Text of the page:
The possibility of exploiting low-temperature heat sources has been of great significance with ever increasing energy demand. Optimum and cost-effective design of the power cycles provide a means of utilization of low-temperature heat sources which might otherwise be discarded. In this analysis, the performance of the Kalina cycle system 11 (KCS11) is examined for low-temperature geothermal heat sources and is compared with an organic Rankine cycle. The effect of the ammonia fraction and turbine inlet pressure on the cycle performance is investigated in detail. Results show that for a given turbine inlet pressure, an optimum ammonia fraction can be found that yields the maximum cycle efficiency. Further, the maximum cycle efficiency does not necessarily yield the optimum operating conditions for the system. In addition, it is important to consider the utilization of the various circulating media (i.e., working fluid, cooling water, and heat resource) and heat exchanger area per unit power produced. For given conditions, an optimum range of operating pressure and ammonia fraction can be identified that result in optimum cycle performance. In general, the KCS11 has better overall performance at moderate pressures than that of the organic Rankine cycle.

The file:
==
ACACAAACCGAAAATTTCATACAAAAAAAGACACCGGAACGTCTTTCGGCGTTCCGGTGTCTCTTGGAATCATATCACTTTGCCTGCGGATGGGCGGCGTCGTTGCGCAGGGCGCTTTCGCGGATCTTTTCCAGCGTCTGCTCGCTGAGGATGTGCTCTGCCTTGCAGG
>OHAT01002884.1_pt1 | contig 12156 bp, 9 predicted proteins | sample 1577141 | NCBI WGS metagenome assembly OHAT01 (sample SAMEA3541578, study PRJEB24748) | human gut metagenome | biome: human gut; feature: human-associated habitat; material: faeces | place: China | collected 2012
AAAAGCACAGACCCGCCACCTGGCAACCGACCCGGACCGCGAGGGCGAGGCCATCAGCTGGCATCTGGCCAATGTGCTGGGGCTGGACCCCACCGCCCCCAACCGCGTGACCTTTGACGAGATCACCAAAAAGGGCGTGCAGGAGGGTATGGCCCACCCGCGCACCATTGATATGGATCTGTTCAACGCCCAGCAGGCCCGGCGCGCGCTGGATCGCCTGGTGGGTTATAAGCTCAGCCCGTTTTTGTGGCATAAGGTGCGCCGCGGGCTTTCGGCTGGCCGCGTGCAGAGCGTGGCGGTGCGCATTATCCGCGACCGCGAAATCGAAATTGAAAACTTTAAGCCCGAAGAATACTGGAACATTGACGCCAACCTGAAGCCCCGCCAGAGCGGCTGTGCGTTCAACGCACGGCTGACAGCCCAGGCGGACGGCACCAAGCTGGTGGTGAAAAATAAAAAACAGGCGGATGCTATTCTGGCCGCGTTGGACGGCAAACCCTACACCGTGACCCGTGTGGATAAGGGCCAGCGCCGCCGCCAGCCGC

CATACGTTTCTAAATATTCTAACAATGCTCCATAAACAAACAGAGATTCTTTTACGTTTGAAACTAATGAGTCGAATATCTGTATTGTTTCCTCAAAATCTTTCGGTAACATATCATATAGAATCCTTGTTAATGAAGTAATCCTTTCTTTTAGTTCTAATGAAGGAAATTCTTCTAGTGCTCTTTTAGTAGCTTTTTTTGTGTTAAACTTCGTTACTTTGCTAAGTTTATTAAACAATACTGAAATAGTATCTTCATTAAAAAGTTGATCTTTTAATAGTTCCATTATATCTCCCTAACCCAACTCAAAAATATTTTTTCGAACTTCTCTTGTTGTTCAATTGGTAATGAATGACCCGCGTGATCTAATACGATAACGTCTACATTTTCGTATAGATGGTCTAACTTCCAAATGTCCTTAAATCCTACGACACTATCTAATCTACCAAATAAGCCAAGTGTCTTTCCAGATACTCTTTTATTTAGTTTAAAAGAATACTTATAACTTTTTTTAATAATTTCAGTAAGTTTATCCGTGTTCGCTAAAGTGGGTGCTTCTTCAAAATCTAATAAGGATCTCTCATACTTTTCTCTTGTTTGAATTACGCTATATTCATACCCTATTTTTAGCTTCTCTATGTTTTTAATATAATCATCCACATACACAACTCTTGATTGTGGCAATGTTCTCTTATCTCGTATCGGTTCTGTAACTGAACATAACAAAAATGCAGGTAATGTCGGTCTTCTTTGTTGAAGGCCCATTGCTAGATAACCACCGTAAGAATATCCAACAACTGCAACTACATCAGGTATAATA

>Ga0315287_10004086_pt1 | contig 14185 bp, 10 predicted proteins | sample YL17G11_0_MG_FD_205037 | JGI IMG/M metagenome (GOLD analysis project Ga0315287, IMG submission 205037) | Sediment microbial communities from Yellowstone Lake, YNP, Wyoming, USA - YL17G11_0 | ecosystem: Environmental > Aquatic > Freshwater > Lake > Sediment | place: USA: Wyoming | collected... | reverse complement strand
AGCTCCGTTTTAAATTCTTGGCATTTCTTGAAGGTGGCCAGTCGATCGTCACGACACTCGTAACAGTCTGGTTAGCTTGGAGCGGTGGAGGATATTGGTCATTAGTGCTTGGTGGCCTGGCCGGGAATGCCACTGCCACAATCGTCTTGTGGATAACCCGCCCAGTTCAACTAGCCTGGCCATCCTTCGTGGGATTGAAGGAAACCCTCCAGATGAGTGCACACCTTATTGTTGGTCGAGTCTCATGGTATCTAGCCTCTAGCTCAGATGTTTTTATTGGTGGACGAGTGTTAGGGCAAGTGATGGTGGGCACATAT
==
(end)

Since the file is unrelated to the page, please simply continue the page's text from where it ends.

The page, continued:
The Performance of the Kalina Cycle System 11(KCS-11) With Low-Temperature Heat Sources
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Madhawa Hettiarachchi, H. D., Golubovic, M., Worek, W. M., and Ikegami, Y. (February 24, 2007). "The Performance of the Kalina Cycle System 11(KCS-11) With Low-Temperature Heat Sources." ASME. J. Energy Resour. Technol. September 2007; 129(3): 243–247. https://doi.org/10.1115/1.2748815
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